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pianoxcape Offline
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This is an exaggeration. New models don't come out nearly as often -- at least not for the companies I've worked with. Also, I believe there's a law somewhere that holds manufacturers accountable to provide replacement parts for a minimum period of time (3 years?) from manufacture.

That said, sometimes the original equipment manufacturer (for example a LCD-display manufacturer) changes their design, and the digital piano manufacturer must update their parts build. I think most companies try to use similar parts for cost efficiencies - but it's not always possible.

Any case, I hope this helps!

Kind regards,


- Gary Girouard
Consultant for Viscount ("Physis" Physical-model piano; http://www.physispiano.com)
Pianist/Composer of "The Naked Piano" series (Free Music Samples http://www.garygirouardmusic.com)
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#1998558 - 12/12/12 07:36 PM Re: Is this true? [Re: pianoloverus]  
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MacMacMac Offline
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Key replacement may be among the commonest of repairs. There are You Tube videos demonstrating the process. The Yamaha service manuals show the same part numbers for the keys today as were used in the late 90s. And they're not expensive, just a few dollars each. And, it seems, they're easy to replace. It take more effort to open up the piano than it does to do the actual key replacement.

The electronics run at low-power and seems to last a long time. It's not clear how long Yamaha makes replacement parts available. I've not yet had to go down that path.

Not much changes over time.

#1998616 - 12/12/12 10:03 PM Re: Is this true? [Re: pianoloverus]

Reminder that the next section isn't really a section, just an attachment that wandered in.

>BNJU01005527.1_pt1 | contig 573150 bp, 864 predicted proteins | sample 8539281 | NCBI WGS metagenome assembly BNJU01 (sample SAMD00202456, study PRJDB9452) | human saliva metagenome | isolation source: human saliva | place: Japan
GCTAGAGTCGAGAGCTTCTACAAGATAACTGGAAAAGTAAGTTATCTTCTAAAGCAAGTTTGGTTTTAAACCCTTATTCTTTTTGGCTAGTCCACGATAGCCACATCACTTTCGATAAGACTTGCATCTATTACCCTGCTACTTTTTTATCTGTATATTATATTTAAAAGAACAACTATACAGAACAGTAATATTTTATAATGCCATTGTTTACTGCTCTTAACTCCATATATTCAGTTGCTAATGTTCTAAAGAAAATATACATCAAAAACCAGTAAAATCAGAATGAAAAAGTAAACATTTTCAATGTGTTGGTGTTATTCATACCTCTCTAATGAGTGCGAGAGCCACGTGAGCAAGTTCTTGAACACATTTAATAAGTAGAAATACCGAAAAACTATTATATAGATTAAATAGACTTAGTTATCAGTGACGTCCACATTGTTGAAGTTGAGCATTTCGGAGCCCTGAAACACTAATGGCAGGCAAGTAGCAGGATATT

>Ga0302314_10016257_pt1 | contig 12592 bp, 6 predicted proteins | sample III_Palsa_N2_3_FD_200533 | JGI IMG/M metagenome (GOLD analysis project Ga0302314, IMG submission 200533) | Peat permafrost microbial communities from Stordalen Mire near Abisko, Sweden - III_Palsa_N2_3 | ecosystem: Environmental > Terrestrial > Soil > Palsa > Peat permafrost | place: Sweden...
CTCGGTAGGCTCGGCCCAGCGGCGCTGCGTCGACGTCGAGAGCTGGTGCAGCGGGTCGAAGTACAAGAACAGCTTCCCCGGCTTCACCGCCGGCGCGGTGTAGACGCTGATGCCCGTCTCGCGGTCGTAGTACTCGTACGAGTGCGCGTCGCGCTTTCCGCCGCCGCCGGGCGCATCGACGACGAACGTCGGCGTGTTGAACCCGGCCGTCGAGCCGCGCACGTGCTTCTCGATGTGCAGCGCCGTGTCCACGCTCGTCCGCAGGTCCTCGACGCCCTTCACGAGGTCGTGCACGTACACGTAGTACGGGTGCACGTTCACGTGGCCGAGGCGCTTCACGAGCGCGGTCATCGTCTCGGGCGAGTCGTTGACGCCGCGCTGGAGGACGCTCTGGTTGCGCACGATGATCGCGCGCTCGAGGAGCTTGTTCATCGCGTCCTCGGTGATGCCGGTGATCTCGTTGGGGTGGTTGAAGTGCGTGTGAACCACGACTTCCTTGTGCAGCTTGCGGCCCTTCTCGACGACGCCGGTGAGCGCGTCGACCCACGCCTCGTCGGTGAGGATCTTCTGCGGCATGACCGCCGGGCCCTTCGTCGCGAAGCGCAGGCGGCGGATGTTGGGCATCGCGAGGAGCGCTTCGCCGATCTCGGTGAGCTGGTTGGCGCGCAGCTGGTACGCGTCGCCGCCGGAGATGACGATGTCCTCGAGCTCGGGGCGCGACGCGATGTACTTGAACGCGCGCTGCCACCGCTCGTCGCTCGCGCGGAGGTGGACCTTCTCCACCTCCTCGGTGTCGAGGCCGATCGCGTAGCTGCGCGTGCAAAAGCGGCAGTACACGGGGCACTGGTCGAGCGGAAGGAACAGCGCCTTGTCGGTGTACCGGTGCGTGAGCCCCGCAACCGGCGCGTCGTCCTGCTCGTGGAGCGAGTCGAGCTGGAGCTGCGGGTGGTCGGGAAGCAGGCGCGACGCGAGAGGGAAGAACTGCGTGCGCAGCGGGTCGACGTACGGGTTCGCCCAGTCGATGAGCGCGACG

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BeccaBb Offline
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There is a thread in the Piano forum that prompted this question. I've stayed out of it but thought you all might want to read and giggle: Digital advice


Becca
Began: 01-12-11
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Roland RD300NX
1947 Gulbranson spinet piano
#1998660 - 12/12/12 11:22 PM Re: Is this true? [Re: pianoloverus]  
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PianoWorksATL Offline
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Atlanta, GA
In the US, console digitals from all major brands carry 3 year or 5 year warranties. Parts are covered for the duration and the labor coverage varies.

If a very old instrument fails, the cost of the labor to repair will often exceed the value of the instrument regardless of the status of parts. In that case, what's the point?

The digital repair shops around Atlanta stay backed up for weeks with minor repair items, either warranty or user error. In addition to polling this forum, a quick call to your local repair shops would be the best way to see how long from production before manufacturers start to phase out replacement parts.

Even though we don't service digitals, we certainly get a few drop-in customers and hopeful phone calls. Nearly all are for a damaged or lost power cable, not for a defective or broken part.


Sam Bennett
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#1998791 - 12/13/12 07:35 AM Re: Is this true? [Re: BeccaBb]  
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EssBrace Offline
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Originally Posted by BeccaBb
There is a thread in the Piano forum that prompted this question. I've stayed out of it but thought you all might want to read and giggle: Digital advice


Wow. The OP in that thread was simply lied to in the most disgraceful fashion by a salesman.

#1998880 - 12/13/12 11:19 AM Re: Is this true? [Re: PianoWorksATL]  
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pianoloverus Offline
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Originally Posted by PianoWorksATL
If a very old instrument fails, the cost of the labor to repair will often exceed the value of the instrument regardless of the status of parts. In that case, what's the point?
If by value you mean the cost of a similar digital purchased new there would be no point. If you mean value of the digital if one wanted to sell it there could easily be a point if this was still less expensive than buying a new instrument. It would also depend on how much improvement had been made in digitals since one bought the one that needs new parts.